04/29/2010 70 °F
Having left the Colca Canyon and Arequipa behind, we landed in the city of Cuzco. Cuzco had a very different feeling about it compared to Arequipa. A McDonald's ad, a Coca-Cola ad, and a Cusqueña ad were displayed above the airport and were the first things you saw when coming in for a landing. Walking in from the gate, at least 10 different tour companies had booths set up around the baggage claim carousel, and all were clamoring for your attention. Since the trains could no longer make it all the way to Cuzco due to the mudslides, we had to find a way to get to Piscacucho to catch the train. We started a bidding war between several companies to see who would drive us to the train station (as well as arranging to stop by the Western Union so I could pick up the money my dad sent). A lowest bidder finally surfaced, and away we go!
Well, almost. The lowest bidder drove us to a somewhat sketchy part of town (there were no tourists and skinned snakes, pig heads, and plucked birds hanging from shop windows). We were then transferred to a van with 10 other Peruvians. Our guide book warned to not get in a cab with other people and only ride in marked taxis as there had been an increase in driving tourists to remote areas, robbing them, and leaving them stranded. Here we are, squished in a van with a bunch of Peruvians, and about to embark on a 3 hour drive to Piscacucho. Megan turned to me and whispered, "Is this OK?" I confidently answered "of course", but internally I was sizing up the other passengers and preparing myself to fight for the money I had just received from Western Union. The van pulled out of the garage and slowly made its way out of Cuzco. Most of the other passengers started to doze off, but I remained on high alert.
I pulled out the guidebook and tried to follow along in a map to make sure we were headed in the right direction. However, when driving on dirt roads there aren't really any road signs, and there was no way for me to know where we were headed. Shortly after leaving the outskirts of Cuzco we were stopped at a security checkpoint. A police office came up to the window, checked the driver's papers, checked out all the passengers, and then waved us through. I didn't know whether to be relieved that the police didn't see any reason to hold up the van or be worried that we got flagged down in the first place. After about 90 minutes a largish town appeared in the valley of a mountain. Once we got to the main street, half the passengers filed out of the van. I let loose a huge sigh of relief as most of men got out of the van. There was only 3 women and 1 man left, and I felt if worse came to worse, I'd be able to take them. About 40 minutes down the road, the rest of the passengers got out, leaving only Megan, me, the driver, and another girl assisting the driver. Assuming we hadn't reached our destination because they didn't shoo us out of the van, we sat tight. After another 30 minutes we arrived in Ollantaytambo and the van parked. The girl assistant opened the van door and pointed at another van. I guess we were transferring. The new driver looked like he hadn't slept in days and sped off down the single lane road. Kids were walking home from school along the road, but our driver just laid on the horn and zoomed past them all (as kids dived off the road and shook their little fists at us as we passed). The van stopped, the driver motioned for us to get out, and then gestured further up the road. From here we walked.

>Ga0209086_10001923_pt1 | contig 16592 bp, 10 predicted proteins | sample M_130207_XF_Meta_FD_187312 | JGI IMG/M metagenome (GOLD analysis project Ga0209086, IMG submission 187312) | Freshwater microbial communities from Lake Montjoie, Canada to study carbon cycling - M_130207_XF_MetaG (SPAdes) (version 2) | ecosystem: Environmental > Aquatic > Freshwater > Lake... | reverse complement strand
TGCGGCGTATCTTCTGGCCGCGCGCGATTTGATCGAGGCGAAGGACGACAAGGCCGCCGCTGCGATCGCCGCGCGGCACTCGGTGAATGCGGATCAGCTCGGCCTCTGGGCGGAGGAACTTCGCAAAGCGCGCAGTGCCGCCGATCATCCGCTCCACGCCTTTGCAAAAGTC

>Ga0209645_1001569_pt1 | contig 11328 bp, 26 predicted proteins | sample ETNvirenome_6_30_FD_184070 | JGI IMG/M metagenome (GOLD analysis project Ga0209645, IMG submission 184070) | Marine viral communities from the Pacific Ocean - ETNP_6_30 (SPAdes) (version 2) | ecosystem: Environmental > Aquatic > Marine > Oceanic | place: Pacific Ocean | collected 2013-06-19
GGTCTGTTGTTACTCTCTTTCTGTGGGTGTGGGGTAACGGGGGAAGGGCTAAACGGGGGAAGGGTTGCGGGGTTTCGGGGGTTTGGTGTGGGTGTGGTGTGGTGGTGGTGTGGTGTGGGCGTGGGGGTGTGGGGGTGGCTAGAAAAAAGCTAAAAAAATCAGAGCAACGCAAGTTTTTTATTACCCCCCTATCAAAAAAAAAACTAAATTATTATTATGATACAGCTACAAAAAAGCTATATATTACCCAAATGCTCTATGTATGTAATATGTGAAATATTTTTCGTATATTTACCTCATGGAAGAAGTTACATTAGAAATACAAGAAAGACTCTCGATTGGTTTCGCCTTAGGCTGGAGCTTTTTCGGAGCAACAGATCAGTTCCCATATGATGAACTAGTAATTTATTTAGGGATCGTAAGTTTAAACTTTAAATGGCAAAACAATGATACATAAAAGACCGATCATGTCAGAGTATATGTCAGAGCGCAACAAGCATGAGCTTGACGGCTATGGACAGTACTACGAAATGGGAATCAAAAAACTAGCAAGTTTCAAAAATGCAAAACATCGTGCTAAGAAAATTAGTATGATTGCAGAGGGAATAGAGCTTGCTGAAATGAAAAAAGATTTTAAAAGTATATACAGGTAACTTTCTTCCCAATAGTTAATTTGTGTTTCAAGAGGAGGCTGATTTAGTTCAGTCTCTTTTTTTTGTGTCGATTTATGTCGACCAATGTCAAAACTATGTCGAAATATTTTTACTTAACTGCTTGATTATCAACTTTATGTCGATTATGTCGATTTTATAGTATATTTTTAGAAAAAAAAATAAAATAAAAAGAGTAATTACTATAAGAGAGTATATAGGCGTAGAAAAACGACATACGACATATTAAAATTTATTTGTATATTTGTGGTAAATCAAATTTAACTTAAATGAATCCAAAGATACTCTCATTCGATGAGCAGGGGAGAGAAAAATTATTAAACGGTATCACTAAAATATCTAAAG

We came to the rail station, and being about an hour early, we were the only ones there. Megan passed the time by playing games on my iPod, I passed the time by counting my blessings that we weren't raped or robbed on the way up here. About 20 minutes before our train left, other buses began dropping off passengers and the train employees arrived. We boarded the train and took off for Aguas Calientes.
The train was pretty nice, with huge windows that allowed us to take in all the views. The train had to stop periodically because kids would stand on the tracks and beg. Automated messages warned the passengers to not throw money out the window. However, our conductor threw snacks from the food cart to all the kids. After about an hour train ride, we arrived in Aguas Calientes.